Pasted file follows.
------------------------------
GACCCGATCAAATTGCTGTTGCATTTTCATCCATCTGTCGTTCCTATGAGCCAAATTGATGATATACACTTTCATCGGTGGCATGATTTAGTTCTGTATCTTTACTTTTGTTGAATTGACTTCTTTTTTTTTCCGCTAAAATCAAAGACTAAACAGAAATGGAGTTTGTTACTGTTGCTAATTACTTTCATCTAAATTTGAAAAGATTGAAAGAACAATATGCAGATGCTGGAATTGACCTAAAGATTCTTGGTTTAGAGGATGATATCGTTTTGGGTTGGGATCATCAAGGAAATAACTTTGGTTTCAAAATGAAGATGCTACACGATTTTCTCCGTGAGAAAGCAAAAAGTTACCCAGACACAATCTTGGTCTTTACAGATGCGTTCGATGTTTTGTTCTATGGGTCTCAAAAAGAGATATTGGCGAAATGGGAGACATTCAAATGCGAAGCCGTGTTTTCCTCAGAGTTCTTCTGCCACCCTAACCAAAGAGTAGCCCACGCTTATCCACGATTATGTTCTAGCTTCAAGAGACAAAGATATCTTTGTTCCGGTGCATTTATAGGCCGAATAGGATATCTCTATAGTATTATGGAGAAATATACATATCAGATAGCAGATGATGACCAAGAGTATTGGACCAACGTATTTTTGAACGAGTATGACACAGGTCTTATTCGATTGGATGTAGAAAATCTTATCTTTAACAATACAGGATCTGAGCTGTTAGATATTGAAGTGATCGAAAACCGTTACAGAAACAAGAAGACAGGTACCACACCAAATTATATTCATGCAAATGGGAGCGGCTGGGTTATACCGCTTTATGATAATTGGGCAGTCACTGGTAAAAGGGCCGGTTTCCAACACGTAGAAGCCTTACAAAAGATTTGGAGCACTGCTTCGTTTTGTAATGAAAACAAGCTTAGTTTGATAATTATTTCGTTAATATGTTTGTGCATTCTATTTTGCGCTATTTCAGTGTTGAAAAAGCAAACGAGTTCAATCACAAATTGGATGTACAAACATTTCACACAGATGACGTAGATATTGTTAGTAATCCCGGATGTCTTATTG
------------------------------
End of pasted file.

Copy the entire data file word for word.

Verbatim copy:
GACCCGATCAAATTGCTGTTGCATTTTCATCCATCTGTCGTTCCTATGAGCCAAATTGATGATATACACTTTCATCGGTGGCATGATTTAGTTCTGTATCTTTACTTTTGTTGAATTGACTTCTTTTTTTTTCCGCTAAAATCAAAGACTAAACAGAAATGGAGTTTGTTACTGTTGCTAATTACTTTCATCTAAATTTGAAAAGATTGAAAGAACAATATGCAGATGCTGGAATTGACCTAAAGATTCTTGGTTTAGAGGATGATATCGTTTTGGGTTGGGATCATCAAGGAAATAACTTTGGTTTCAAAATGAAGATGCTACACGATTTTCTCCGTGAGAAAGCAAAAAGTTACCCAGACACAATCTTGGTCTTTACAGATGCGTTCGATGTTTTGTTCTATGGGTCTCAAAAAGAGATATTGGCGAAATGGGAGACATTCAAATGCGAAGCCGTGTTTTCCTCAGAGTTCTTCTGCCACCCTAACCAAAGAGTAGCCCACGCTTATCCACGATTATGTTCTAGCTTCAAGAGACAAAGATATCTTTGTTCCGGTGCATTTATAGGCCGAATAGGATATCTCTATAGTATTATGGAGAAATATACATATCAGATAGCAGATGATGACCAAGAGTATTGGACCAACGTATTTTTGAACGAGTATGACACAGGTCTTATTCGATTGGATGTAGAAAATCTTATCTTTAACAATACAGGATCTGAGCTGTTAGATATTGAAGTGATCGAAAACCGTTACAGAAACAAGAAGACAGGTACCACACCAAATTATATTCATGCAAATGGGAGCGGCTGGGTTATACCGCTTTATGATAATTGGGCAGTCACTGGTAAAAGGGCCGGTTTCCAACACGTAGAAGCCTTACAAAAGATTTGGAGCACTGCTTCGTTTTGTAATGAAAACAAGCTTAGTTTGATAATTATTTCGTTAATATGTTTGTGCATTCTATTTTGCGCTATTTCAGTGTTGAAAAAGCAAACGAGTTCAATCACAAATTGGATGTACAAACATTTCACACAGATGACGTAGATATTGTTAGTAATCCCGGATGTCTTATTG